We thank you for your patronage. If you are a publisher interested in understanding more about our model and vision for the future of the publishing industry going forward, or to discuss our Business to Business model opportunities, please email us at email@example.com. Sincerely,The Mygazines Team It’s over:Dear valued members, visitors and publishers, Due to monetary reasons and the state of the global economy, we unfortunately must close mygazines.com. We simply ran out of funds to support the daily operations.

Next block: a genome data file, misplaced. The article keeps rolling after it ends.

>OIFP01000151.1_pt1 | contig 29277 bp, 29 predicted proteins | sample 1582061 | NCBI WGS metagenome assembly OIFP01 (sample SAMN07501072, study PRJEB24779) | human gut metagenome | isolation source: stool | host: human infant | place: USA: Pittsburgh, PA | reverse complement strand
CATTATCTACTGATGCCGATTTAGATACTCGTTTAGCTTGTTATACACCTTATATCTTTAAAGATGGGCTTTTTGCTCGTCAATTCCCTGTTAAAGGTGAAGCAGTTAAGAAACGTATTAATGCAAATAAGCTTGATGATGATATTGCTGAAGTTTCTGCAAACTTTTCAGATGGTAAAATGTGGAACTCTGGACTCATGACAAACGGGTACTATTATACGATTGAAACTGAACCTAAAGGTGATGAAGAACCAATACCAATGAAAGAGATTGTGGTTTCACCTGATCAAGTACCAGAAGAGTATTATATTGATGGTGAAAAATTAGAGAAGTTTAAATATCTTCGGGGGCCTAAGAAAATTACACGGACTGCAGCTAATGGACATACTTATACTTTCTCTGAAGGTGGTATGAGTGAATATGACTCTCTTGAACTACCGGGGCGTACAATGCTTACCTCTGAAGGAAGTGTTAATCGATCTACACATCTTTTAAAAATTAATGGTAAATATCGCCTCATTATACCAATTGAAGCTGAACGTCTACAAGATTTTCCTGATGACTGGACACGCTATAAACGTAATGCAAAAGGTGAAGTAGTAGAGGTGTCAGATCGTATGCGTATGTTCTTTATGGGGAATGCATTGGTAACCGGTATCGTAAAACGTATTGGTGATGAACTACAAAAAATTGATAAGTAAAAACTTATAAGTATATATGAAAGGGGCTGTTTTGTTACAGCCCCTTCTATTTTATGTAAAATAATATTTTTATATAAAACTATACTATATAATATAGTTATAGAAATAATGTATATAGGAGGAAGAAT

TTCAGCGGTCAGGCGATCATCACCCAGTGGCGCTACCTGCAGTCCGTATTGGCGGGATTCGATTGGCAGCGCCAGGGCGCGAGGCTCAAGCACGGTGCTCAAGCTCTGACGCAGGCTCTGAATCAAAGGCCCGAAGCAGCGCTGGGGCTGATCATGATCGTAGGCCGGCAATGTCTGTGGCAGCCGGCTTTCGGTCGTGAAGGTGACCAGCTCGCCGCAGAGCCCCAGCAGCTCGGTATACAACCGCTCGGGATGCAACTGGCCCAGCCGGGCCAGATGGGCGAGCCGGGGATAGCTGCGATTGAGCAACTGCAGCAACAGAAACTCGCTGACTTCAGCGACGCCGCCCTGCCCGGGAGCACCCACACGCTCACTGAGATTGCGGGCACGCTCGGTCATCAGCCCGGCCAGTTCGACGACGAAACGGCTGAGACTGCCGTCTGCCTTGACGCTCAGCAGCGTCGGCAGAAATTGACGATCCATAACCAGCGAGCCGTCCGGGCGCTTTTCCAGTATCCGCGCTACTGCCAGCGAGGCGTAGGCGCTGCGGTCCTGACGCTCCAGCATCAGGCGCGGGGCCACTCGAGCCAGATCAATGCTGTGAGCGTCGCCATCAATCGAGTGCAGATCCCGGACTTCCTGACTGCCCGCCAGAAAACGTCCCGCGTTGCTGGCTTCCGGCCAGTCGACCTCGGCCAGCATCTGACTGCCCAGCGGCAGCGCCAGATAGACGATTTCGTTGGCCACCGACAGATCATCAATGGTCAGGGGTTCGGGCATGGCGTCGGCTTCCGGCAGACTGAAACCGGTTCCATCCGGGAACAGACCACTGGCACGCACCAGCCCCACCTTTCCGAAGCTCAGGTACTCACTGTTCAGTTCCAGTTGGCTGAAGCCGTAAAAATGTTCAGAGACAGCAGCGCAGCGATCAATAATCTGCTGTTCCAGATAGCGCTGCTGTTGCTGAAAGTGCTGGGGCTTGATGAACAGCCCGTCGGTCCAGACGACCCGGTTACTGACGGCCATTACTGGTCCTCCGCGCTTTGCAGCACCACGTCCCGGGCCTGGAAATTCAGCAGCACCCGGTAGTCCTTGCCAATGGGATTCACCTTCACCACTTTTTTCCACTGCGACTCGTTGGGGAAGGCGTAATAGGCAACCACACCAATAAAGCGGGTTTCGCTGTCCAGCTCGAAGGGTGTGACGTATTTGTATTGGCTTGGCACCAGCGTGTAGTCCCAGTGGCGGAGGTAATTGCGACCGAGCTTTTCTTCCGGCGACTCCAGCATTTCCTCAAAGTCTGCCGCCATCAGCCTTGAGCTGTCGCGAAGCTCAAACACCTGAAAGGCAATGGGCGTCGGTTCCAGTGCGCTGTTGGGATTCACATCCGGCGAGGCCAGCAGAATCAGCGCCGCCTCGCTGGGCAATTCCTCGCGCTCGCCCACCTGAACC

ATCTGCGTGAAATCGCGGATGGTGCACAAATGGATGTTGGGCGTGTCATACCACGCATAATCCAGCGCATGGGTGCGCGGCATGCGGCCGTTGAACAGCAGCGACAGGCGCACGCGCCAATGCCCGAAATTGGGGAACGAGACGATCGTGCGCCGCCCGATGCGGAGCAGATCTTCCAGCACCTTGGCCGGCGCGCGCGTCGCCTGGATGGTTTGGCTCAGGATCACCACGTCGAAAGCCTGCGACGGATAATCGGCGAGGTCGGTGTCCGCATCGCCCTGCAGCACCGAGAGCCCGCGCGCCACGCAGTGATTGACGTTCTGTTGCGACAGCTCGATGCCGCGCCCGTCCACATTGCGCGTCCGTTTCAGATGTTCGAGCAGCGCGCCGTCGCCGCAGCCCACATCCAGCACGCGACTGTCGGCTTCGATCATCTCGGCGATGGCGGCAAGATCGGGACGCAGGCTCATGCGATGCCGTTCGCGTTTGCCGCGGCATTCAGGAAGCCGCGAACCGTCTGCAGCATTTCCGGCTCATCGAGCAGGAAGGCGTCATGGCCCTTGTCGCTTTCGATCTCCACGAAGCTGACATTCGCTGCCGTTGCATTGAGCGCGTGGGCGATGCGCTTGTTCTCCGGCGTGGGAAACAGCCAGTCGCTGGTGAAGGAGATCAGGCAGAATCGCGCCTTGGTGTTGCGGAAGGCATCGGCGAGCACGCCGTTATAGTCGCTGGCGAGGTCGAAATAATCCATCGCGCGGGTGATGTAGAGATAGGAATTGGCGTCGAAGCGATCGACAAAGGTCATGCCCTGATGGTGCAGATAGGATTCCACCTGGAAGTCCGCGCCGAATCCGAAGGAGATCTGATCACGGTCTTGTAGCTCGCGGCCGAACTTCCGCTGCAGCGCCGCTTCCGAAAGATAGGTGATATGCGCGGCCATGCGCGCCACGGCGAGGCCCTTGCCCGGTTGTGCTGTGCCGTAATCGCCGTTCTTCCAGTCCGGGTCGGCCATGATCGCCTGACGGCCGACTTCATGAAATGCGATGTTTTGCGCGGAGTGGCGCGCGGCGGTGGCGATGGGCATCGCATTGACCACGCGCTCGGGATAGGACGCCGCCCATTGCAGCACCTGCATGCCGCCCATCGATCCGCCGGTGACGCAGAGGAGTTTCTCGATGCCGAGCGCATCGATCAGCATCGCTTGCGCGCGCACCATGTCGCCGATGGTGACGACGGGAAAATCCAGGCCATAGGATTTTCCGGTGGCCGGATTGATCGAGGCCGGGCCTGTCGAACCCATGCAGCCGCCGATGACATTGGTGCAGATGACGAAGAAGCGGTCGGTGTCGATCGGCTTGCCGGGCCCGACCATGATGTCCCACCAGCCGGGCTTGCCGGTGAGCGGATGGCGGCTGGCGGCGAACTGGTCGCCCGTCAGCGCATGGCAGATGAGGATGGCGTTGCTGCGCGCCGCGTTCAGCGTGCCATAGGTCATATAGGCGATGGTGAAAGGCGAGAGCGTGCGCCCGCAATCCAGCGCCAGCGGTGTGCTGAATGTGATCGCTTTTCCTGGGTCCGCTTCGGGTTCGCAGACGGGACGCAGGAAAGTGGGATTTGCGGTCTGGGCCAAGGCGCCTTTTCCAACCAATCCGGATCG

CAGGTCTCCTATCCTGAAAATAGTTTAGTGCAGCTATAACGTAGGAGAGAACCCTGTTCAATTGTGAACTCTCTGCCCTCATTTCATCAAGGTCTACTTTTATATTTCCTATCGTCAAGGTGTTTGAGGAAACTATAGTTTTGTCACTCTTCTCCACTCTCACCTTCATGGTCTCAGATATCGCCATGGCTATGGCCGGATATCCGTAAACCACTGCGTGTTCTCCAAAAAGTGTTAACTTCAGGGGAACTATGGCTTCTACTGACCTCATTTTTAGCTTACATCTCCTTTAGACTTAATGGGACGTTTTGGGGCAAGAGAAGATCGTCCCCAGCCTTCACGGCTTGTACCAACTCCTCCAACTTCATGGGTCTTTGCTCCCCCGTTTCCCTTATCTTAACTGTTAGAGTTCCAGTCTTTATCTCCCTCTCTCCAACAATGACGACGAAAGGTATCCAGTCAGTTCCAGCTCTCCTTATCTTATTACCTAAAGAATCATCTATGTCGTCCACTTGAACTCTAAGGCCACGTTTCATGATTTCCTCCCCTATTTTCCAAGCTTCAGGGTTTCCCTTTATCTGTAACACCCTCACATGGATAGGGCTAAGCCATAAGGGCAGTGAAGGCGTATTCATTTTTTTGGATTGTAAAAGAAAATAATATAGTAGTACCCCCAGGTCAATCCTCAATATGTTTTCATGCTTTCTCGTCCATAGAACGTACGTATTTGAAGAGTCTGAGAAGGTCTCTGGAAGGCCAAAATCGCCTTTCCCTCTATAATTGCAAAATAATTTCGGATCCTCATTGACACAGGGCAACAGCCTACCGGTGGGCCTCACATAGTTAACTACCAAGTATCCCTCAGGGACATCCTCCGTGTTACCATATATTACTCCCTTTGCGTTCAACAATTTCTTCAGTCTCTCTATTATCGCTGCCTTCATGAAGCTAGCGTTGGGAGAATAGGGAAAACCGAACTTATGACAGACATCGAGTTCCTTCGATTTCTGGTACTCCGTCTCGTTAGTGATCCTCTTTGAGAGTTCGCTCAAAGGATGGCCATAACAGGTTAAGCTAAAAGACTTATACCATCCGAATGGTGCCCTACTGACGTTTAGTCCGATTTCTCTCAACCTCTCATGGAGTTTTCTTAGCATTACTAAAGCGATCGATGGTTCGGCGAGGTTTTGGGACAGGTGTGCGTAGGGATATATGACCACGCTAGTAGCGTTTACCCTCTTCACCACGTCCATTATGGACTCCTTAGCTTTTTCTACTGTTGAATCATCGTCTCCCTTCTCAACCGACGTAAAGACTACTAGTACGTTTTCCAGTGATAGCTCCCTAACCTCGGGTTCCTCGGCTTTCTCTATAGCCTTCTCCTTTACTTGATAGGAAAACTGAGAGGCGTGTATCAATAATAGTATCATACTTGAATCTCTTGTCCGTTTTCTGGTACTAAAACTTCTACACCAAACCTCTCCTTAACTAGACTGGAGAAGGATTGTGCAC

0 Lightning Motorcycles’ Strike is getting us all charged up 2020 GMC Sierra HD first drive: Towing tech marvel More From Roadshow 8 Photos Share your voice 2020 BMW M340i review: A dash of M makes everything better 2019 Ford F-150 review: Popular pickup keeps on truckin’ Motorcycles Electric Cars Post a comment Enlarge ImageLightning’s Strike electric motorcycle packs 180 pound-feet of torque into a slightly more relaxed sportbike-like chassis. Lightning Motorcycle After months of teasing, the Lightning Motorcycles’ Strike is making its debut, and it looks promising, if not all that we hoped it would be.The base model Strike still comes in at the $13,000 price point that Lightning has been teasing, but its 70-to-100 mile range at that price point leaves something to be desired. That being said, the base model’s 10-kilowatt-hour battery can still be Level 2 charged in around two hours. If you want DC fast-charge capability on anything but the top-tier model, that will cost you an additional $1,500.The base Lightning’s performance — range notwithstanding — should be pretty decent though, with 90 horsepower on tap and a full 180 pound-feet of torque available at zero RPM. Stepping up to the top-of-the-line 20kWh model gets you an additional 30 horsepower. The base model bike weighs 455 pounds, while the Carbon Strike tips the scales at 485 pounds.Details on the suspension and brake components for the two lower-power models are a little scarce, but if you shell out nearly 20 large for the Carbon Strike edition, your bike will come with brakes by Brembo and suspension by Öhlins. You’ll also get an AIM dash with lap-timing abilities, and you’ll get your bike as early as July.Previous press releases from Lightning left us with a few questions about where the bike would be manufactured, since $13,000 is a relatively low price point for an electric motorcycle. Well, it happens that the answer isn’t as straightforward as “Made in America.” It’s more like “Made in America, sort of.”The bike undergoes final assembly at Lightning’s new facility in San Jose, California, but its components come from all over the world. Lightning isn’t giving us specifics on that, but it’s not uncommon for a vehicle’s various parts to come from many vendors around the world, and frankly, as long as the quality control from Lightning is good, we’re OK with that.So, in the end, was our excitement for the Strike justified? Kind of. Is it the world-beating, revolutionary, affordable electric motorcycle we were hoping for? At its entry-level price point, not really. The lack of standard DC fast charging across the range and the limited range of the base model aren’t ideal. The pricing structure that Lightning has going reminds us a lot of the one used by Zero.From a performance standpoint, we expect that the Strike will be a blast to ride. It’s not exactly a featherweight, but its combination of adequate power and stellar torque should be fun, and the slightly relaxed sportbike-like form factor should mean that it will do an excellent job of straightening out your favorite canyon road.The real test will come when we get to throw a leg over it. Tags